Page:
Demographics can help provide an answer. So, too, can polls and surveys, as well as looking at what the parties are doing to appeal to the electorate.

Knowing how to read and interpret those signs can help predict elections and help understand any given election, even the weird presidential battle this year, says Steven Webster, a teaching fellow co-teaching with Alan I. Abramowitz, Alben W. Barkley Professor of Political Science.

“Certainly the craziness of this campaign has been a draw for both taking the class and for us teaching it,” Webster says. “As a discipline, we have to see what theories still work and what needs refinement.”

Most of the students are voting in their first presidential election and have come of age in a unique time when both major party candidates have remarkably high unfavorable ratings among voters.

That has prompted Abramowitz and Webster to emphasize their theory of negative partisanship — when people vote against a certain candidate or party rather than for one. Students also discuss the role emotional appeals have in certain campaigns.

Much of the class, though, emphasizes the favored methods of public opinion and research. To grasp how that works, students must analyze a current Senate campaign and make a prediction of the outcome using all of the available models.

“Even though this election is so bizarre, how different is it really from all the other ones we’ve had so far? The findings we have are showing that voters and states are lining up much the same as they had before,” Webster says.


Race, Gender and the 2016 Election (POLS 190 / AAS 190)

In 2008 and again in 2012, political scientist Andra Gillespie taught first-year seminars examining race and the presidential election.

This year, the class has expanded to include the role of gender, but it keeps the question of racial politics central as Gillespie walks students through the implications of explicit and implicit appeals to race in this election. Previously, scholars argued that in the post-civil rights era, voters would resist explicitly racist appeals because of the political incorrectness of such arguments.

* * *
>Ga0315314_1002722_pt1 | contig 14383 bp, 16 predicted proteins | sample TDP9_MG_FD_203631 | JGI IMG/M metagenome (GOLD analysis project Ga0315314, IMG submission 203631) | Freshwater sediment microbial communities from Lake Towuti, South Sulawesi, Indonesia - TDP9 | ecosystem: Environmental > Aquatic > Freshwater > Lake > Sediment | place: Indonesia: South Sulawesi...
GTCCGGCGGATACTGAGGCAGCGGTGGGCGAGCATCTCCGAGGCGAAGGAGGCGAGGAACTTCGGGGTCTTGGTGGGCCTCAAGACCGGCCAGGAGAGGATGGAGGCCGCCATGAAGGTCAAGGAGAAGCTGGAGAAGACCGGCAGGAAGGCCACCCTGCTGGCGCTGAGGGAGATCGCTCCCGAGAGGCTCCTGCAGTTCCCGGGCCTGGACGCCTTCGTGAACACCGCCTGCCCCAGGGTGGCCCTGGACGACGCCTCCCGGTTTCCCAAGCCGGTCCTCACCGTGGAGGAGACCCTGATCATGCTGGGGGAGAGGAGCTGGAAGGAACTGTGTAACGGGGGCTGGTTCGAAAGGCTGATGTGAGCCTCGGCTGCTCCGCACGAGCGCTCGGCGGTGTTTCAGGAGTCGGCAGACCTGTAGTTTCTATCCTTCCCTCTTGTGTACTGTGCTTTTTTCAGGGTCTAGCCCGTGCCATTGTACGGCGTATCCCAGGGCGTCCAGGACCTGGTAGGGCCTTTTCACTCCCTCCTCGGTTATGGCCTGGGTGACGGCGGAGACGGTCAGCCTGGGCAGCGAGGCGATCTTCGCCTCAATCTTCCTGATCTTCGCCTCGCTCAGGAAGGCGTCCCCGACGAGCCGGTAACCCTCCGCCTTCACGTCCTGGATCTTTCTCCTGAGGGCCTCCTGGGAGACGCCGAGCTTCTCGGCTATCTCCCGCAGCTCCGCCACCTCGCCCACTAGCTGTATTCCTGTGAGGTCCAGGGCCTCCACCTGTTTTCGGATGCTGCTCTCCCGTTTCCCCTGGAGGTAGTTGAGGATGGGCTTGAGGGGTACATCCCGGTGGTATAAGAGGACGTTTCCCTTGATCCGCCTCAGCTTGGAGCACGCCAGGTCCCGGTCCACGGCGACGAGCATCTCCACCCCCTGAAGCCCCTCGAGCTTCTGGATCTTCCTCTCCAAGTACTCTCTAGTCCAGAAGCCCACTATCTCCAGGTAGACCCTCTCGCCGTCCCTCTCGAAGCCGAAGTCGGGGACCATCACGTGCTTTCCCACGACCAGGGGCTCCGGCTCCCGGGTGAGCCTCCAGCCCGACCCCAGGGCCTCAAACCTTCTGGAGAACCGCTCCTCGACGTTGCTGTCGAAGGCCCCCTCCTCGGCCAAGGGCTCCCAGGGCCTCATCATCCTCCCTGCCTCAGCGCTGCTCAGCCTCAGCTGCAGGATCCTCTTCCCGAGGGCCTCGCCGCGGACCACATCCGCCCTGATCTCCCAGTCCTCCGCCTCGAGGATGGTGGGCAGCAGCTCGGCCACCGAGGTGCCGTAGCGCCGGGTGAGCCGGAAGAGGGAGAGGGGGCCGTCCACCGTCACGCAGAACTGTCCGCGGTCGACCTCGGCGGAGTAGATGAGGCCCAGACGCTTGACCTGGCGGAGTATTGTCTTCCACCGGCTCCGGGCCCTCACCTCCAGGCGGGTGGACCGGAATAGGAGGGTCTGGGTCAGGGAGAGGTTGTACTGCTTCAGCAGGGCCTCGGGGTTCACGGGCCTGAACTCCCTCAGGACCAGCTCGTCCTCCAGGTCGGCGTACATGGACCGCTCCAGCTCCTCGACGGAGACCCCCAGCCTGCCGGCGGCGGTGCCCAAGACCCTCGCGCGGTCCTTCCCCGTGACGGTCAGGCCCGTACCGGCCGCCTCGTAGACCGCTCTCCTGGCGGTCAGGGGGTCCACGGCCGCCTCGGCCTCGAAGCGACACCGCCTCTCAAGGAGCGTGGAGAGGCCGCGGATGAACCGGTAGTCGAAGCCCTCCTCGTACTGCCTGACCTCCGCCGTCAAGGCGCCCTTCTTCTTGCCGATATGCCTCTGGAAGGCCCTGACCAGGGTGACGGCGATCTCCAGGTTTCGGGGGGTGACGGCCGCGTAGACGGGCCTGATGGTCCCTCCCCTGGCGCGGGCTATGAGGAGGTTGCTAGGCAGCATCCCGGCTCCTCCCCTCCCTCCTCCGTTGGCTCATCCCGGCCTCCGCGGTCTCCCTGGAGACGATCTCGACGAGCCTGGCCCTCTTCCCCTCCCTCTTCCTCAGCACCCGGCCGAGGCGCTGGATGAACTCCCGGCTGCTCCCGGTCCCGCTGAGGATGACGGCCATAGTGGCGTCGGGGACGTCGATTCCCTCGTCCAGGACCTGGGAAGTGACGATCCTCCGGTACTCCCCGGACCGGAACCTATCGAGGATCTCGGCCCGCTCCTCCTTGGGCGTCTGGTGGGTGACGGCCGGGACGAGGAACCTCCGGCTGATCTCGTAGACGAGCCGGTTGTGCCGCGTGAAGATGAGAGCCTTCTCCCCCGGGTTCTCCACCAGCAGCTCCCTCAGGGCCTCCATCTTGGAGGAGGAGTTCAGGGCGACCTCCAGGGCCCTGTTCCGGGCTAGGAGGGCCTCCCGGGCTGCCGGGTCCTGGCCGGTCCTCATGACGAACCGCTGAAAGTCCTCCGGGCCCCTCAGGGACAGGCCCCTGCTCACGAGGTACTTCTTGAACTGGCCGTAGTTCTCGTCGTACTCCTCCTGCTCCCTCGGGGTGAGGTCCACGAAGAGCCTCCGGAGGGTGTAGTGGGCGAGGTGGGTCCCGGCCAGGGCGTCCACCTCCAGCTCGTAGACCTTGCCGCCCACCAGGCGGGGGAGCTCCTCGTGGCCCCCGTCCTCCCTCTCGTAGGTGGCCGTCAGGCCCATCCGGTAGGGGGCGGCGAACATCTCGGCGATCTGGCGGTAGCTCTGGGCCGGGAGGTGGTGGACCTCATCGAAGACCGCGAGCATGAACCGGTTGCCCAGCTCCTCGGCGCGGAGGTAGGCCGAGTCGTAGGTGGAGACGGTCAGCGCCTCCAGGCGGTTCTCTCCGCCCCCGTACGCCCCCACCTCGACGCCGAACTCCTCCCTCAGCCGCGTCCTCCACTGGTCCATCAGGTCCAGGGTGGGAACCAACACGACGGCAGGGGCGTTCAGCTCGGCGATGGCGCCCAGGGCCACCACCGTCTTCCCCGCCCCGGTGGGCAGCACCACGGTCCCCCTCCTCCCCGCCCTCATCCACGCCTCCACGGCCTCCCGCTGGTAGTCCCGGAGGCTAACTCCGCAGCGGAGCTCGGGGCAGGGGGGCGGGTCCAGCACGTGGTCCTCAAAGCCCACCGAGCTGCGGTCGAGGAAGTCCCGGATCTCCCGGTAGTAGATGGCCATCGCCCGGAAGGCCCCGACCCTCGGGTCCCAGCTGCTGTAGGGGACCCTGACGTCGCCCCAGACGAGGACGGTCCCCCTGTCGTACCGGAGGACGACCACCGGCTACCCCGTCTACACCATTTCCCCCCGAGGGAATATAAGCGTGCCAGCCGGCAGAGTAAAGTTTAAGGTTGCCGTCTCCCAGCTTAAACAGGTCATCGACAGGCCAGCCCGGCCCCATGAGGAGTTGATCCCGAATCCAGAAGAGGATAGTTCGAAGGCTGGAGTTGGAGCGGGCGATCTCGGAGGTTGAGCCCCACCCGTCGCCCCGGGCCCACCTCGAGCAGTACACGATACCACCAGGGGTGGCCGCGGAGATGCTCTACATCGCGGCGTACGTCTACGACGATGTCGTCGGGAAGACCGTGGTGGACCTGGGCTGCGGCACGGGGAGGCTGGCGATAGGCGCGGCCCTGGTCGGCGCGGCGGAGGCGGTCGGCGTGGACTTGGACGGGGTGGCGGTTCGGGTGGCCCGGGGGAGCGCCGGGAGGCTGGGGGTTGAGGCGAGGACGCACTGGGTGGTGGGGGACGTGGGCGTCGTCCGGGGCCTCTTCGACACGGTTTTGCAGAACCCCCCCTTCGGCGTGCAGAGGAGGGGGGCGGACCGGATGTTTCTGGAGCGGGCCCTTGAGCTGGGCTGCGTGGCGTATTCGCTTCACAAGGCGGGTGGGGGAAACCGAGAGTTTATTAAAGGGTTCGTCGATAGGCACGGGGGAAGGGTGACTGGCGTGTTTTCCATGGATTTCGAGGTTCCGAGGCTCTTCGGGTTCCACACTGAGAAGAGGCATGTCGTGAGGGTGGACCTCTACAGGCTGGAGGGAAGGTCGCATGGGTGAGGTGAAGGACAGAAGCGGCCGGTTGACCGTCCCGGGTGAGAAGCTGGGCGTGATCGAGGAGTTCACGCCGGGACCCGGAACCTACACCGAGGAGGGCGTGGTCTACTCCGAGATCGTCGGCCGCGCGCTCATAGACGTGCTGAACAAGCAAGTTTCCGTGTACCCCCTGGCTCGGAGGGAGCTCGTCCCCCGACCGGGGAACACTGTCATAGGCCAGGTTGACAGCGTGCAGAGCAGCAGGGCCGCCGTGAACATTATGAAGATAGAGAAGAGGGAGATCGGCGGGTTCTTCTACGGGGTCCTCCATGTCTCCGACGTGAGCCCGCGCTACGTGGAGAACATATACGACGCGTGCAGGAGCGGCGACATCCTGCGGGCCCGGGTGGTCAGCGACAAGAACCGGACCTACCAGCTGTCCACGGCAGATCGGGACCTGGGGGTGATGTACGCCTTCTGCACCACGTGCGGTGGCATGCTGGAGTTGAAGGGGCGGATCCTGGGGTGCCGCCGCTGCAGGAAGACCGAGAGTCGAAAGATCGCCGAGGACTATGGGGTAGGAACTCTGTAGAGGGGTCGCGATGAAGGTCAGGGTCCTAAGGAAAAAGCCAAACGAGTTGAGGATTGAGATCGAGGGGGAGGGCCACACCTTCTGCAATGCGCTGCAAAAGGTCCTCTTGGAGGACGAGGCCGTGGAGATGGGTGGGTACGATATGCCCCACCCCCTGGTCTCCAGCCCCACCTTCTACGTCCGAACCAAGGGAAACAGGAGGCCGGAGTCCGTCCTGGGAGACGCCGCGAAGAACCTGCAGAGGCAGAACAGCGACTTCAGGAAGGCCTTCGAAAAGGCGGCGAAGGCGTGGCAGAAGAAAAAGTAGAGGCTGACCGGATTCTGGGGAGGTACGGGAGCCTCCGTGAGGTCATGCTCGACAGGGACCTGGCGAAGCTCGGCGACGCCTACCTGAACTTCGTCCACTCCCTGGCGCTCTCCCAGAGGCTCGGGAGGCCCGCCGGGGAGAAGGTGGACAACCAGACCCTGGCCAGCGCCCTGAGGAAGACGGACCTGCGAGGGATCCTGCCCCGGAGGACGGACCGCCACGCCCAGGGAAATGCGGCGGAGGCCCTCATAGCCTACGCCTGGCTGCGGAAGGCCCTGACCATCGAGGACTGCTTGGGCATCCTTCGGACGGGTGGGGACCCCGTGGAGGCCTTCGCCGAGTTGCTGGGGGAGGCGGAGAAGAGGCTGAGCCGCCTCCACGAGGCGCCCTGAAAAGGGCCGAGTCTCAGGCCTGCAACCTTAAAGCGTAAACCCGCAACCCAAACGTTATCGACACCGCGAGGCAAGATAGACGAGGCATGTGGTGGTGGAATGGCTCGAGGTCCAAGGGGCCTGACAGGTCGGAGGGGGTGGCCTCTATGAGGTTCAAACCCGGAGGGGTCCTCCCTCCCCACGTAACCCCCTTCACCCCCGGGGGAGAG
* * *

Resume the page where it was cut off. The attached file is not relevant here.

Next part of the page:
The candidacy of Donald Trump, who many argue has made explicit appeals to racial and other identities with his calls to ban Muslims or to build a wall on the border with Mexico, challenges the idea that these appeals are ineffective.

In the course, students pay close attention to whether Trump can overcome the racially charged elements of his successful primary campaign to appeal to the median voter, or the ideologically centrist voter who will cast the deciding vote for president. 

Specifically, students will question whether Trump could credibly pivot away from his polarizing persona in an attempt to cultivate a broader appeal. And, if he does, would it cost him more votes than he would gain? 

Discussions also will center on whether voters are truly turned off by racial rhetoric and how women and minority voters respond to appeals from Trump and Democratic rival Hillary Clinton.

Students are also being asked to put the news cycle for both candidates into an historical and empirical context and develop an understanding of voter behavior and accompanying candidate strategy in the course.

“It’s less about commentary and more about putting this election in context,” Gillespie says. “We want our students to be informed so that they can evaluate the dynamics of any election.”